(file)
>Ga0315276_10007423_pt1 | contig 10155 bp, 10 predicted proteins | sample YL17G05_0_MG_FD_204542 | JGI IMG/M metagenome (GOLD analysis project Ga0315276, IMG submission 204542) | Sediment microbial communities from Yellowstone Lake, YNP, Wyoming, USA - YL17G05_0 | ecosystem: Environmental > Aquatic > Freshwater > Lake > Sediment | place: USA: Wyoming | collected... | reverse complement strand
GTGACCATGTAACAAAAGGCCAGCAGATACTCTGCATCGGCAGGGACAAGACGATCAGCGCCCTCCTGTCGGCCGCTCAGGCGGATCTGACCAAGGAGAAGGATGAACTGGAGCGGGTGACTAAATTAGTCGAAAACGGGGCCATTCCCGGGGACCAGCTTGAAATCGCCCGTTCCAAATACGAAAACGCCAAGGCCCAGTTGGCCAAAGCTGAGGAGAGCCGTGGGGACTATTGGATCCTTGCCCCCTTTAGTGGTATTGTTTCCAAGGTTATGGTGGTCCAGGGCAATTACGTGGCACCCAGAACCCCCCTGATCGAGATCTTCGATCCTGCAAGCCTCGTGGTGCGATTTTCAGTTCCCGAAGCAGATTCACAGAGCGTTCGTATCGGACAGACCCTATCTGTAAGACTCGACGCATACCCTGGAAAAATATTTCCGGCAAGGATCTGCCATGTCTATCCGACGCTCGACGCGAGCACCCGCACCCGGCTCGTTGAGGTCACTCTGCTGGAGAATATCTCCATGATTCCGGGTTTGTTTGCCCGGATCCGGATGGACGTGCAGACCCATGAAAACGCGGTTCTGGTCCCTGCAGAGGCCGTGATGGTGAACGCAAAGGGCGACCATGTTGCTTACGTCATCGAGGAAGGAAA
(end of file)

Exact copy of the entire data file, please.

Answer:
>Ga0315276_10007423_pt1 | contig 10155 bp, 10 predicted proteins | sample YL17G05_0_MG_FD_204542 | JGI IMG/M metagenome (GOLD analysis project Ga0315276, IMG submission 204542) | Sediment microbial communities from Yellowstone Lake, YNP, Wyoming, USA - YL17G05_0 | ecosystem: Environmental > Aquatic > Freshwater > Lake > Sediment | place: USA: Wyoming | collected... | reverse complement strand
GTGACCATGTAACAAAAGGCCAGCAGATACTCTGCATCGGCAGGGACAAGACGATCAGCGCCCTCCTGTCGGCCGCTCAGGCGGATCTGACCAAGGAGAAGGATGAACTGGAGCGGGTGACTAAATTAGTCGAAAACGGGGCCATTCCCGGGGACCAGCTTGAAATCGCCCGTTCCAAATACGAAAACGCCAAGGCCCAGTTGGCCAAAGCTGAGGAGAGCCGTGGGGACTATTGGATCCTTGCCCCCTTTAGTGGTATTGTTTCCAAGGTTATGGTGGTCCAGGGCAATTACGTGGCACCCAGAACCCCCCTGATCGAGATCTTCGATCCTGCAAGCCTCGTGGTGCGATTTTCAGTTCCCGAAGCAGATTCACAGAGCGTTCGTATCGGACAGACCCTATCTGTAAGACTCGACGCATACCCTGGAAAAATATTTCCGGCAAGGATCTGCCATGTCTATCCGACGCTCGACGCGAGCACCCGCACCCGGCTCGTTGAGGTCACTCTGCTGGAGAATATCTCCATGATTCCGGGTTTGTTTGCCCGGATCCGGATGGACGTGCAGACCCATGAAAACGCGGTTCTGGTCCCTGCAGAGGCCGTGATGGTGAACGCAAAGGGCGACCATGTTGCTTACGTCATCGAGGAAGGAAA